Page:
July 08, 2020
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Dictating Costume Codes

Will Tamil men stop dictating what women should wear on Chennai's streets?

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Dictating Costume Codes
File - Photo by Vivek Pateria
Dictating Costume Codes
outlookindia.com
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"We are creatures who salivate even when we see a stick swathed in a sari!

We can never be corrected.

It is enough if you correct yourselves!"

This is the last verse in a jingle penned by the authors at the start of the Kumudam Reporter article on the obscenity of leggings. Its sheer effrontery sets the tone for the rest of the writing of the cover page feature published recently.

The pictures accompanying the opinionated piece make one thing clear though — buxom women shouldn't be wearing leggings that get exposed in public, not because they are obscene (they are no more obscene than fat bellied men walking around in public with just a veshti on, exposing their unseemly paunches to the world) but because the clinging leggings don't do much for their sartorial aesthetics.

The magazine's recent cover story, Vulgar Leggings — Young women crossing boundaries has caught the ire of right thinking people who are shocked at the shaming of women over their garments. The social media too has been rife with protests.

The Kumudam Reporter's cover feature's premise is women's garments incite men to sexual advances or harassment on the street. Men are aroused even by a stick as long as it's a female form and thus they warn, their lascivious behaviour would get worse if women wore leggings (often called 'legins' in Tamglish). 

Because it seems that Tamil men are custodians of what women ought to wear.

Some women's colleges in the state have strict dress code about female students wearing jeans to colleges. Reports of college principals admonishing students and threatening female students with dire consequences if they wear jeans or “inappropriate clothing” have made it to the news.

It's not regular students or women who are shamed for their garments alone. Protests have erupted over actresses like the Shriya Sarans or Mallika Sherawats who have been admonished for their 'inappropriate' clothing in Chennai in the past.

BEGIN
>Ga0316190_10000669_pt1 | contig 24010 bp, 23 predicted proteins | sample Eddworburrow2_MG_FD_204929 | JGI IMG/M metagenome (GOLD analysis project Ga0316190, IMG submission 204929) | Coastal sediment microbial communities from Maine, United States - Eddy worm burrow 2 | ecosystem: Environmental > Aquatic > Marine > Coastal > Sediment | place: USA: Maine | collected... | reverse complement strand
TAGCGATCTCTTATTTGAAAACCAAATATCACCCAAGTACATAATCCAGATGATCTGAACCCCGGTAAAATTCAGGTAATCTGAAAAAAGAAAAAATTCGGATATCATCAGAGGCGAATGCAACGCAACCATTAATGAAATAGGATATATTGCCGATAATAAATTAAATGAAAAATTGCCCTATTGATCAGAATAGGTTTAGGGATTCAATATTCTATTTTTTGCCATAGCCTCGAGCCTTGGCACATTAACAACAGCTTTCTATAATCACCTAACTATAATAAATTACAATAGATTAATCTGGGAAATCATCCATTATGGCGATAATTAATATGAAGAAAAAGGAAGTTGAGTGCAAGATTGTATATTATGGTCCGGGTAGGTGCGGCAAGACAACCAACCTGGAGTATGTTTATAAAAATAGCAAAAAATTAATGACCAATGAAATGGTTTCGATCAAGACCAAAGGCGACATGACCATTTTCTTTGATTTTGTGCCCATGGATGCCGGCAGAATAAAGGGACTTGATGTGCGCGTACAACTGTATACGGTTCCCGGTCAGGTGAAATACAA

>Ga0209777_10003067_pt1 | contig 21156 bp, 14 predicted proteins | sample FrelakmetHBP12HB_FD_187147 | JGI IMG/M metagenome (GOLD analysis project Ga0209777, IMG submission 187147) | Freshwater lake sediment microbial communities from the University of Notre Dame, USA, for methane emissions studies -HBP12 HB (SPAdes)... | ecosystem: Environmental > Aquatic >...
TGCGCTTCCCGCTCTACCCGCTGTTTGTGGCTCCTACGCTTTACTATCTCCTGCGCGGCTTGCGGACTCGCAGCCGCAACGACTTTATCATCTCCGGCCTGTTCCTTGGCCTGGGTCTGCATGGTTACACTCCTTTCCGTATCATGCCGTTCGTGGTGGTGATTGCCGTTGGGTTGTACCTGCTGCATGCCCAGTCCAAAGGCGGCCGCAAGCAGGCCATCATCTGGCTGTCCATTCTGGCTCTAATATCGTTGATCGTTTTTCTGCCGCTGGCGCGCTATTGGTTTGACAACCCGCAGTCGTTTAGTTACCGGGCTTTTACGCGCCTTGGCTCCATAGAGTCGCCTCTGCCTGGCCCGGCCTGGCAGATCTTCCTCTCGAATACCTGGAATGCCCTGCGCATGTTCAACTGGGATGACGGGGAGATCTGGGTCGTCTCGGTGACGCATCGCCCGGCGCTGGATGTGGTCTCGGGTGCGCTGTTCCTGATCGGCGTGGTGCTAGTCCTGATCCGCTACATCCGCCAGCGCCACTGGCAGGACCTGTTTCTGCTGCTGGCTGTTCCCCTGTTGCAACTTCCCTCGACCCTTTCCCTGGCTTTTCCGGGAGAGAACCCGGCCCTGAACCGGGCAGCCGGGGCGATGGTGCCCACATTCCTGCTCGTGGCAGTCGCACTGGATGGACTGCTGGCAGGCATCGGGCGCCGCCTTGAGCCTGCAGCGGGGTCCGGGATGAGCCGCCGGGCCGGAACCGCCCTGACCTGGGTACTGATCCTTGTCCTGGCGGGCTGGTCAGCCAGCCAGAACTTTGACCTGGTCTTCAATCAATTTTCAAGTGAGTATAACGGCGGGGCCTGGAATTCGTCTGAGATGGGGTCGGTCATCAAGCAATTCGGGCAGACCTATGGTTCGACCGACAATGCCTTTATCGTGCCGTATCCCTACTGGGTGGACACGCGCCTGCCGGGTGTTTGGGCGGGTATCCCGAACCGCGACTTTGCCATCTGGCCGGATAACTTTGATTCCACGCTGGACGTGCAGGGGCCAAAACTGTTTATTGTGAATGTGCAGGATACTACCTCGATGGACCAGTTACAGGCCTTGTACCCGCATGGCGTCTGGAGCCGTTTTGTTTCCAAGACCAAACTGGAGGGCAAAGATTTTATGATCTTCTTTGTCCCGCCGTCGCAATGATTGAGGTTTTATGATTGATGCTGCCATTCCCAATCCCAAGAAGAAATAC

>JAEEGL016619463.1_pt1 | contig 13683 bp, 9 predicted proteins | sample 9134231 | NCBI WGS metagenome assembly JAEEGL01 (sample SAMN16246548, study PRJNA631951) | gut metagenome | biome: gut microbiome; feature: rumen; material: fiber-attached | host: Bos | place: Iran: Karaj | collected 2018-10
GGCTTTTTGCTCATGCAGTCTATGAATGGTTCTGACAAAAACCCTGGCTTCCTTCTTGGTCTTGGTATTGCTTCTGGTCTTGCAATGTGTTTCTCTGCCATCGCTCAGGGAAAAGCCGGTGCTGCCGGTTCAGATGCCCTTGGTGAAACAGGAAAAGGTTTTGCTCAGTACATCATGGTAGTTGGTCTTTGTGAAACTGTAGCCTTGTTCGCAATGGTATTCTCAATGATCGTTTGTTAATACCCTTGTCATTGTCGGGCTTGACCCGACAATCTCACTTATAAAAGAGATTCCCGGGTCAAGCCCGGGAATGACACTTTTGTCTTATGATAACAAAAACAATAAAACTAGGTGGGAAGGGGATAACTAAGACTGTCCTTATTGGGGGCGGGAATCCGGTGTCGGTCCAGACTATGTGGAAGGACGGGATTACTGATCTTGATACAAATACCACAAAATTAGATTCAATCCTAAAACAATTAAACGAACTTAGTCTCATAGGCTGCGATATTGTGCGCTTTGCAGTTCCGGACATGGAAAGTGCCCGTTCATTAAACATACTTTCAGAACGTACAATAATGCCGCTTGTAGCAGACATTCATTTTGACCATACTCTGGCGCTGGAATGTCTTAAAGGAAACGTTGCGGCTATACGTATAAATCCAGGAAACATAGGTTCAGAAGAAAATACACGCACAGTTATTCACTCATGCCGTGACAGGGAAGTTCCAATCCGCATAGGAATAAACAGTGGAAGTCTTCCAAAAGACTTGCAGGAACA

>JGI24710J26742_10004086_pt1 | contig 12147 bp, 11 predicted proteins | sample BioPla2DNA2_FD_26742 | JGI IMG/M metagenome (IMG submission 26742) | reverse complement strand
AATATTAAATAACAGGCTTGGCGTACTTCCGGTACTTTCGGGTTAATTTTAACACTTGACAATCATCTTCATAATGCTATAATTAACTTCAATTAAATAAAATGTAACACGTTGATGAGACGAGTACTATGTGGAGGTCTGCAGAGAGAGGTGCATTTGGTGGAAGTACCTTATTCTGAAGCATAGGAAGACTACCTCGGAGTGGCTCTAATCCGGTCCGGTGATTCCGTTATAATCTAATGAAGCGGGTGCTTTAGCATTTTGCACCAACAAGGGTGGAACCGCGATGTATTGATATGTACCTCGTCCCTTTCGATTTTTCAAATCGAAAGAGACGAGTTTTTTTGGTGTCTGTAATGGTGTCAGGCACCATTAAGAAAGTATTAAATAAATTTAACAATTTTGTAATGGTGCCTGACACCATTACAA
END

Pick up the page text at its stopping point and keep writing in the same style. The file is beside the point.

In 2008 during the release of Kamal Hassan's film Dasavataram Bollywood starlet Mallika Sherawat was reproached by fringe groups who chastised her for wearing a short costume for the launch function of the film.

Shreya Saran, the heroine of the monster-hit Sivaji (2007) was hauled up by loony groups like Hindu Makkal Katchi for displaying her cleavage during a commemoration ceremony of the film. Poor Ms Saran and Ms Sherawat were quick to cower and apologise for any unintended 'insults on Tamil culture', because they learnt quickly that Tamil culture rests on women's sartorial choices. 

These are the same men who queue up for a first-day-first-show to watch actresses, especially from up North for their allure but feel it's inappropriate if the actresses turn up in glamorous costumes for launch parties. 

It seems that Tamil men are custodians of what women ought to wear. And the recent media shaming of women wearing leggings in Chennai tells us this is about who decides what is appropriate conduct and dress code for women in Chennai. 

In the mixed-up kink of the male promulgators of Tamil culture and morality, a woman and her garments are but an excuse for enjoying a voyeuristic display privately while denigrating it in public as a hypocritical moral posturing.

And the time has come for the male self-proclamed champions of Tamil culture of Kumudam to introspect on their own hypocrisy and hang the habit of trivialising with women, their conduct and clothes.

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